A PHICH transmission uses 3 REGs which are equally spaced over the bandwidth of the cell, in order to give frequency diversity. This is similar to the PCFICH, which uses 4 equally spaced REGs in the first symbol of the subframe. Depending on the configuration of a parameter called PHICH duration, the PHICH can either use the first symbol in each subframe (normal PHICH duration), or the first 2 or 3 symbols in each subframe (extended PHICH duration). Here we will only look at the normal PHICH duration, which is what is used in the recording. In the normal duration, the 3 REGs are transmitted simultaneously in the first symbol of the subframe. In the extended duration the 3 REGs are distributed over the first 2 or 3 symbols of the subframe.
In the waterfall below we can see a PHICH transmission. In the first symbol of each subframe we can see the 4 REGs used by the PCFICH (the lower frequency REG, at around -4 MHz is barely visible). In the subframe near the centre of the image (which incidentally contains the synchronization signals), in addition to these 4 REGs, there are 3 more REGs in use, which I have marked with red ticks. These form a PHICH transmission.
In my previous post I showed a GNU Radio demodulator for the QO-100 multimedia beacon, which AMSAT-DL has recently started to broadcast through the QO-100 NB transponder, using a downlink frequency of 10489.995 MHz. This demodulator flowgraph could receive and save to disk the files transmitted by the beacon using the file receiver from gr-satellites. However, the performance was not so good, because it had a couple of ad-hoc Python blocks. Also, the real-time streaming data (which uses WebSockets) was not handled.
I have continued working in the decoder and solved these problems. Now we have a decoder with good performance that uses new C++ blocks that I have added to gr-satellites, and the streaming data is supported. I think that the only feature that isn’t supported yet is displaying the AMSAT bulletins in the qo100info.html web page (but the bulletins are received and saved to disk).
I have added the decoder and related tools to the examples folder of gr-satellites, so that other people can set this up more easily. In this post I summarise this work.
Last weekend, AMSAT-DL started some test transmissions of a high-speed multimedia beacon through the QO-100 NB transponder. The beacon uses the high-speed modem by Kurt Moraw DJ0ABR. It is called “high-speed” because the idea is to fit several kbps of data within the typical 2.7 kHz bandwidth of an SSB channel. The modem waveform is 2.4 kbaud 8APSK with Reed-Solomon (255, 223) frames. The net data rate (taking into account FEC and syncword overhead) is about 6.2 kbps.
I had never worked with this modem before, even though it served me as motivation for my 32APSK modem (still a work in progress). With a 24/7 continuous transmission on QO-100, now it was the perfect time to play with the modem, so I quickly put something together in GNU Radio. In this post I explain how my prototype decoder works and what remains to be improved.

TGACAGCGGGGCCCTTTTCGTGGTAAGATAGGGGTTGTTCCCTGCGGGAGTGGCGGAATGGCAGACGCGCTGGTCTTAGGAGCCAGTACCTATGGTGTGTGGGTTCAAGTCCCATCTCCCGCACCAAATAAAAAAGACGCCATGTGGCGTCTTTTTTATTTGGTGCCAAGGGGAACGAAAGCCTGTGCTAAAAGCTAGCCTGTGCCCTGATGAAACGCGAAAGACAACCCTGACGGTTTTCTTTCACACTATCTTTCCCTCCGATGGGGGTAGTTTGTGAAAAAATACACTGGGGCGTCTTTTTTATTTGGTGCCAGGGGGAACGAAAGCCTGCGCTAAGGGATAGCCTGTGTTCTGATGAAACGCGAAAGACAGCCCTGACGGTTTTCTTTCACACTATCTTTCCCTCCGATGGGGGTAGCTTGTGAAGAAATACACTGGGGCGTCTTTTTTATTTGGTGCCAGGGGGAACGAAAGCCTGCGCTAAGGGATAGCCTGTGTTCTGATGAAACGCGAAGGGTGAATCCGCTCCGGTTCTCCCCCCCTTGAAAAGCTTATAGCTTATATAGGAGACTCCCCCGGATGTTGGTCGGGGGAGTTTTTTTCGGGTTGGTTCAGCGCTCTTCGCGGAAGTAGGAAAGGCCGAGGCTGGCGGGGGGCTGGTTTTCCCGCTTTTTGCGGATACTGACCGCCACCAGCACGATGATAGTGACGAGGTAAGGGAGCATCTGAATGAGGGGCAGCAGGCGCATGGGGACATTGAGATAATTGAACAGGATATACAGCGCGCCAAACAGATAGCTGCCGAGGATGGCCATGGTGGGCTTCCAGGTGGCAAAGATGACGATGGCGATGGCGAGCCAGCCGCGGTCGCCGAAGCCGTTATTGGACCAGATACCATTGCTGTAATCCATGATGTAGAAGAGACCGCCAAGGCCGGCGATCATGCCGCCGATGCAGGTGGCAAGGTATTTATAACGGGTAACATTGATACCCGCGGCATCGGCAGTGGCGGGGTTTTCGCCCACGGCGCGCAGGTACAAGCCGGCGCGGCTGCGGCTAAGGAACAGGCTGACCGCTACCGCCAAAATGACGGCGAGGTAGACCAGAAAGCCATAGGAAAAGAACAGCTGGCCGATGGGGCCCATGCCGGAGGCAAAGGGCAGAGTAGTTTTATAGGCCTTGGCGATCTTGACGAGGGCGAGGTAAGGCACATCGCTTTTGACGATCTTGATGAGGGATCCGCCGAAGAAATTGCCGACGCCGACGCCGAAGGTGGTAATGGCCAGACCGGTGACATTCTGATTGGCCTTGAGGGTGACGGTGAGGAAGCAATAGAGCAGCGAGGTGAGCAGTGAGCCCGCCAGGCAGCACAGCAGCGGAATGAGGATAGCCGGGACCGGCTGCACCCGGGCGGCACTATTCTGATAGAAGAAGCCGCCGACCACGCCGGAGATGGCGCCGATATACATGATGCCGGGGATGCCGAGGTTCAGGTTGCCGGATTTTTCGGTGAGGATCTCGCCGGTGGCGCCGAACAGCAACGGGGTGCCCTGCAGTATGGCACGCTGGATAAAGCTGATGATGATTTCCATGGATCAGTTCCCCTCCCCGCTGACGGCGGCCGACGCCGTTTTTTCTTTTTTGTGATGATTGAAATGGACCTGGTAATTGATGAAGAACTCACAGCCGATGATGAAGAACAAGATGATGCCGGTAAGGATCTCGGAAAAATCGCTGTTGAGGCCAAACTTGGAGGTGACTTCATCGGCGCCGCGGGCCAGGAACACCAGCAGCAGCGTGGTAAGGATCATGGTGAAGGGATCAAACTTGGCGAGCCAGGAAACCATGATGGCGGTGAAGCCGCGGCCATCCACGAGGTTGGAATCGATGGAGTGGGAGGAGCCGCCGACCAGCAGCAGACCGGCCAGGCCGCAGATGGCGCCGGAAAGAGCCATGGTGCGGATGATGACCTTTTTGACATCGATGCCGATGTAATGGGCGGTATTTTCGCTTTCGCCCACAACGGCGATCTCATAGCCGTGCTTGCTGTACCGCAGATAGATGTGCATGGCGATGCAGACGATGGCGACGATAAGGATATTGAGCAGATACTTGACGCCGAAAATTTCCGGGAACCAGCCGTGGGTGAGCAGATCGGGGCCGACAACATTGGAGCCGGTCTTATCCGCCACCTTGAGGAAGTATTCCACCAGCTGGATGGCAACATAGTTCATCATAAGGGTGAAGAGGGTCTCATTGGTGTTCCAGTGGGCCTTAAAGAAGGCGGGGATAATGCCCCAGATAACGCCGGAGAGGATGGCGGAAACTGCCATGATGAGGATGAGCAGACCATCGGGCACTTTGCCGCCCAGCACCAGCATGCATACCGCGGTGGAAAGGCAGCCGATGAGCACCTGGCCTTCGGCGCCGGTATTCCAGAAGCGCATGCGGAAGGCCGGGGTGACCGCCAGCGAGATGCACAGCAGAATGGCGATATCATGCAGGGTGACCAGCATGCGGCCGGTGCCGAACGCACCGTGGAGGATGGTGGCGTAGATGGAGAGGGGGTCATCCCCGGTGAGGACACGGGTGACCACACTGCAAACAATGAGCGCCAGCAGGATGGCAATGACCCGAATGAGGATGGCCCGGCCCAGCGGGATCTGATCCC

Now we will handle the reference signals to perform channel estimation. This will be used to equalize the received data transmissions. We will also handle the transmit diversity used by the base station, and show how to locate and demodulate some of the physical channels. All the calculations and plots are done in a Jupyter notebook.
The cell-specific reference signals (CRS) are transmitted in every subframe across all the cell bandwidth. They can be transmitted on either one, two or four antenna ports. In LTE, the concept of an antenna port does not necessarily correspond to a physical antenna. Signals are said to use the same antenna port if they have the same propagation channel to the user. Therefore, different beamforming combinations of the same physical antennas constitute different antenna ports.
The figure below shows the resource elements that are used for the reference signals in each of the ports. The resource elements allocated to reference signals for the antenna ports that are active are only used for this purpose, and only one of the ports transmits the reference signal in each of these resource elements. For instance, say that the cell uses two antenna ports. Then the elements marked as \(R_0\) and \(R_1\) below will only be used for the CRS, while the elements marked as \(R_2\) and \(R_3\) are free and can be used for other purposes.
To the pattern shown above, a frequency offset that consists of the PCI (physical cell ID) modulo 6 subcarriers is applied. This is done so that the reference signals of cells having different PCIs use different subcarriers, so as to prevent interference (especially those cells in the same group, since their PCI modulo 3 is different).
In the waterfall of our recording, we can clearly see the CRS transmissions. They last one symbol and occupy the whole bandwidth of the cell. We can also see the PSS, SSS and PBCH, as we remarked in the previous post. These indicate us where the subframes start. Thus, we can see that the first and fifth symbol of each slot are used for transmission of the CRS. This means that the cell does not use four antenna ports, since their corresponding CRS would be transmitted on the second symbol of each slot.